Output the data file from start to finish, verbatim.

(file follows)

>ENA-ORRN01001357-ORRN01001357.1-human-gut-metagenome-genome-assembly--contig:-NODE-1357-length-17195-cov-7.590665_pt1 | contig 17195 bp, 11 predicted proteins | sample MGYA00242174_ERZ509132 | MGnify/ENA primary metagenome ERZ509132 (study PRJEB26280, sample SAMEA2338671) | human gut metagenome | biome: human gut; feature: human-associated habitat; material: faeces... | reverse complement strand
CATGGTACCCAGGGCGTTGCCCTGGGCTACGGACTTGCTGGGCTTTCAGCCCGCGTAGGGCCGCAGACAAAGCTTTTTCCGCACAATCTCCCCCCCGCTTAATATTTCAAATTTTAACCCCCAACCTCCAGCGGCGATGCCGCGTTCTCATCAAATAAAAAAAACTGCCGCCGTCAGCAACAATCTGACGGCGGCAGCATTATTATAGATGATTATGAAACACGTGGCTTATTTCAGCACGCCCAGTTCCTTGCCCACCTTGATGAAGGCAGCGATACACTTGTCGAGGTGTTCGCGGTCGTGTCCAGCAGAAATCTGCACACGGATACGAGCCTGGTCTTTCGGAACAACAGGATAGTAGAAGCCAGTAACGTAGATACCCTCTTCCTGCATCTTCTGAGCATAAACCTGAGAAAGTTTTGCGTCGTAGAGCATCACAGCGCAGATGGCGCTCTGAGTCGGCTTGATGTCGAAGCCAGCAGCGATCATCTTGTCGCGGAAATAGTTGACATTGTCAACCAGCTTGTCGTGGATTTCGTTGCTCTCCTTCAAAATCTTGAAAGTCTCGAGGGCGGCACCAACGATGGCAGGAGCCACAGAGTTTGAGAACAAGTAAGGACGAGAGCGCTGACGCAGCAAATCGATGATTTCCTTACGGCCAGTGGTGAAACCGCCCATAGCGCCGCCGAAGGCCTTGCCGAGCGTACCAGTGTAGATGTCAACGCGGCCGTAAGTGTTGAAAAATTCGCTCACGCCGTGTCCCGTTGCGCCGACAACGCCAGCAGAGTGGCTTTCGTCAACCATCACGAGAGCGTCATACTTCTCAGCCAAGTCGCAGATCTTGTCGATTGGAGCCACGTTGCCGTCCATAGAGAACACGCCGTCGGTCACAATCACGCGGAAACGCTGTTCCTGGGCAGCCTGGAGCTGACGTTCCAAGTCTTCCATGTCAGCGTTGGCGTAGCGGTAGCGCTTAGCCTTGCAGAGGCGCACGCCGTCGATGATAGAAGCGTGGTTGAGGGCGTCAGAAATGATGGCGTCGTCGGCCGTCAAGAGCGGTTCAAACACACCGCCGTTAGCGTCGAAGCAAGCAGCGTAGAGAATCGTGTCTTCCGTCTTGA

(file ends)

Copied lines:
>ENA-ORRN01001357-ORRN01001357.1-human-gut-metagenome-genome-assembly--contig:-NODE-1357-length-17195-cov-7.590665_pt1 | contig 17195 bp, 11 predicted proteins | sample MGYA00242174_ERZ509132 | MGnify/ENA primary metagenome ERZ509132 (study PRJEB26280, sample SAMEA2338671) | human gut metagenome | biome: human gut; feature: human-associated habitat; material: faeces... | reverse complement strand
CATGGTACCCAGGGCGTTGCCCTGGGCTACGGACTTGCTGGGCTTTCAGCCCGCGTAGGGCCGCAGACAAAGCTTTTTCCGCACAATCTCCCCCCCGCTTAATATTTCAAATTTTAACCCCCAACCTCCAGCGGCGATGCCGCGTTCTCATCAAATAAAAAAAACTGCCGCCGTCAGCAACAATCTGACGGCGGCAGCATTATTATAGATGATTATGAAACACGTGGCTTATTTCAGCACGCCCAGTTCCTTGCCCACCTTGATGAAGGCAGCGATACACTTGTCGAGGTGTTCGCGGTCGTGTCCAGCAGAAATCTGCACACGGATACGAGCCTGGTCTTTCGGAACAACAGGATAGTAGAAGCCAGTAACGTAGATACCCTCTTCCTGCATCTTCTGAGCATAAACCTGAGAAAGTTTTGCGTCGTAGAGCATCACAGCGCAGATGGCGCTCTGAGTCGGCTTGATGTCGAAGCCAGCAGCGATCATCTTGTCGCGGAAATAGTTGACATTGTCAACCAGCTTGTCGTGGATTTCGTTGCTCTCCTTCAAAATCTTGAAAGTCTCGAGGGCGGCACCAACGATGGCAGGAGCCACAGAGTTTGAGAACAAGTAAGGACGAGAGCGCTGACGCAGCAAATCGATGATTTCCTTACGGCCAGTGGTGAAACCGCCCATAGCGCCGCCGAAGGCCTTGCCGAGCGTACCAGTGTAGATGTCAACGCGGCCGTAAGTGTTGAAAAATTCGCTCACGCCGTGTCCCGTTGCGCCGACAACGCCAGCAGAGTGGCTTTCGTCAACCATCACGAGAGCGTCATACTTCTCAGCCAAGTCGCAGATCTTGTCGATTGGAGCCACGTTGCCGTCCATAGAGAACACGCCGTCGGTCACAATCACGCGGAAACGCTGTTCCTGGGCAGCCTGGAGCTGACGTTCCAAGTCTTCCATGTCAGCGTTGGCGTAGCGGTAGCGCTTAGCCTTGCAGAGGCGCACGCCGTCGATGATAGAAGCGTGGTTGAGGGCGTCAGAAATGATGGCGTCGTCGGCCGTCAAGAGCGGTTCAAACACACCGCCGTTAGCGTCGAAGCAAGCAGCGTAGAGAATCGTGTCTTCCGTCTTGA